What allows these birds to remember such an astounding amount of cache locations is an enlarged portion of the brain called the hippocampus, which is responsible for spatial memory.  However, their incredible memory comes at a cost.  There is only so much space in the skull for a brain, and only so much energy that can be devoted to brain matter, so other parts of the brain are reduced to compensate for the enlarged hippocampus.  Studies looking at the problem solving capabilities of nutcrackers makes them the dunces of the corvid classroom (to be fair, they are still pretty capable among birds in general).  These birds are memory specialists and they are certainly the champions of their specialty, but I point out their lack of problem solving capabilities because it has serious implications for how we define “smart” or “intelligent” animals.  Certainly in a memory task to “prove” intelligence the nutcrackers would defeat any challenger, but ask them to solve a novel problem and they flounder.  Does the inability to solve novel problems like other corvids make them any less cool?  No, it just makes them really interesting specialists in the family.

So who are the nutcrackers then?  There are three species, with multiple subspecies, all in the genus Nucifraga (as I mentioned above).  Let’s say hello!

Clark’s Nutcracker (Nucifraga columbiana)

Photo of a Clark’s Nutcracker (with bulging sublingual pouch) by Mike Ross, taken in Rocky Mountain National Park, Colorado.

This is the North American species of nutcracker found in the western half of North America from Colorado to the Pacific, from southern British Colombia and Alberta to southern New Mexico and Arizona.  Most studies involving memory and the mutualistic relationship between seed cachers and pine trees have been done with this species.


Spotted Nutcracker (Nucifraga caryocatactes)

Photo of a Spotted Nutcracker taken by Paul Cools in Veldhoven, North Brabant Province, Netherlands.

It cracks me up that the species name for these birds means the same thing as the genus name, just in Greek instead of Latin (from karuokataktes where karuon = nut; katagnumito = shatter).  Apparently they are so good at shattering nuts they got named for it twice!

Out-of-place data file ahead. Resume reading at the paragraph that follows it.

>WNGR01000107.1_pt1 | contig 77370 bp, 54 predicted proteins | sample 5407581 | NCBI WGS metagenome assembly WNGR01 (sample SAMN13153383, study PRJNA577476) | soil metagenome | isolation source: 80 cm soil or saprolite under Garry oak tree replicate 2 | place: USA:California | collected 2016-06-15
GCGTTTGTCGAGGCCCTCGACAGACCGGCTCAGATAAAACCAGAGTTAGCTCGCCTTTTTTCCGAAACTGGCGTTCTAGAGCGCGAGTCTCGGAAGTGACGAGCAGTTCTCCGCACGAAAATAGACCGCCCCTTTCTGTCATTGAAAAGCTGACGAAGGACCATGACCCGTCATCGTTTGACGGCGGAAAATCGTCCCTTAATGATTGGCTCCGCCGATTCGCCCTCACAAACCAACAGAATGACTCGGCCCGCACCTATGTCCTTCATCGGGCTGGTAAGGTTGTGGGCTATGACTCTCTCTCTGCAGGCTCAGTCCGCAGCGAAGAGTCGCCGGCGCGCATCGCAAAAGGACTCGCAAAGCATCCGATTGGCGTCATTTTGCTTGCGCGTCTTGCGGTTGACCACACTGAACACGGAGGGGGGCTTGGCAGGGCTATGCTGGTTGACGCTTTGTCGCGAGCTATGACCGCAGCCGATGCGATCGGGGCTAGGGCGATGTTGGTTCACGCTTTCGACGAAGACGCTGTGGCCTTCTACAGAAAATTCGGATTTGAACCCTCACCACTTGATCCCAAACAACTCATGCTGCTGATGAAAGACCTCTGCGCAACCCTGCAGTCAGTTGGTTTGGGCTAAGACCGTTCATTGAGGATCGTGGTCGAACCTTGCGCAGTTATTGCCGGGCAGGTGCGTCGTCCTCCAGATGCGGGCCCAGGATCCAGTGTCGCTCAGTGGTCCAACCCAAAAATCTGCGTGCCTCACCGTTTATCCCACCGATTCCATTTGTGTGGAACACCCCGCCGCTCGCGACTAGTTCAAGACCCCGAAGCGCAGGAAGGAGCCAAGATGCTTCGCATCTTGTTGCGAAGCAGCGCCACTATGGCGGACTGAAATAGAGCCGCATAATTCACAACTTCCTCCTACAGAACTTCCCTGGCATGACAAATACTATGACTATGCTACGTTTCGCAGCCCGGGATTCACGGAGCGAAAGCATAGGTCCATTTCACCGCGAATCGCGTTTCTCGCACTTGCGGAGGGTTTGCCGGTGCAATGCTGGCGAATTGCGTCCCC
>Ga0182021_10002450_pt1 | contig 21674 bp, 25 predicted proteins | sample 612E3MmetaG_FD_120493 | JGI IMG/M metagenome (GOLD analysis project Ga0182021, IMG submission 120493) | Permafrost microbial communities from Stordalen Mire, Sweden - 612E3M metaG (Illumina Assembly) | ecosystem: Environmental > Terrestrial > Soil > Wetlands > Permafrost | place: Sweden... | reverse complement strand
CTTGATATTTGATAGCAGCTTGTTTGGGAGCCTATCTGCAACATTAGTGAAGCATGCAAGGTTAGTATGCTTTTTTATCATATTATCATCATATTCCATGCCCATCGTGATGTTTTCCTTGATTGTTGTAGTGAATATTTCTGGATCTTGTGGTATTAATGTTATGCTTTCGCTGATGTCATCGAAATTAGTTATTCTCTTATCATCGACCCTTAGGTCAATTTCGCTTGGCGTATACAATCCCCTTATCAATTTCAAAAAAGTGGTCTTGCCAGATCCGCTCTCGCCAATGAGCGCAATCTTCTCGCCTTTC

This species has a huge range with 8 subspecies.  Generally the subspecies are divided into two group:, the Northern group, which ranges throughout Europe and Northern Asia to Japan, and the Southern group, which ranges throughout southern China and the Himalayas.

Subspecies of the Northern group, which tend to have more white spotting:

  1. N. c. caryocatactes (the nut shattering, nut shattering, nut shatterer)
  2. N. c. macrorhynchos
  3. N. c. japonica
  4. N. c. rothschildi

Subspecies of the Southern group, which tend to have less spotting/a more brown appearance:

  1. N. c. interdicta
  2. N. c. hemispila
  3. N. c. owstoni
  4. N. c. macella


Large-Spotted/Kashmir Nutcracker (Nucifraga multipunctata)

Photo of a Large-Spotted Nutcracker take by Menno Hornman taken in Chitral Gol National Park, Pakistan.

This species used to be a subspecies of Spotted Nutcracker, but has since been deemed its own species.  These birds have a relatively small distribution in the western Himalayan forests of northern India and Pakistan and presumably have similar habits of the other Spotted Nutcrackers, but are sufficiently genetically distinct to warrant being their own species.  They have a lot more, and larger, white spots, giving them a whiter appearance; both their common and species name point out this fact (multipunctata is Latin meaning multi =many and punctatus = spotted).  Ornithologists are extremely creative with naming, clearly.


Beautiful Jay

This photograph popped up on my FaceBook feed and I had to share it here:

Photograph of a beautiful jay (Cyanolyca pulchra) by Andrew Spencer via the Tropical Birding Tours FaceBook page.

The actual, English, common name of this bird is in fact “beautiful jay” and they are a part of a genus of jays (Cyanolyca) that are all a variation of blue with a black mask.  In fact “Cyano” comes from the Greek kuanos meaning dark-blue and lukos meaning a type of crow (“pulchra” from the Latin pulcher, literally means beautiful…so “beautiful dark-blue type of crow”).  All of the Cyanolyca are found in Central America (southern Mexico on south) and along the Andes in South America.  The beautiful jay is particularly found in wet and subtropical forests on the Pacific slope of the Andes in Colombia and northern Ecuador.  They appear to utilize primary forest almost exclusively and the population seems to have been declining since the 1970s.

To be honest, whether or not this species is truly declining, and at what rate, is little known, as the beautiful jay itself is woefully understudied.  However, we do know that this jay is rare and localized, making it very vulnerable to habitat disruption and destruction.  Their social structure, mating strategy, and other behaviors are unknown at this point as well.

Being such a rare and relatively mysterious species, it’s quite a treat to have such a wonderful photograph shared on FaceBook.  Thank you Andrew!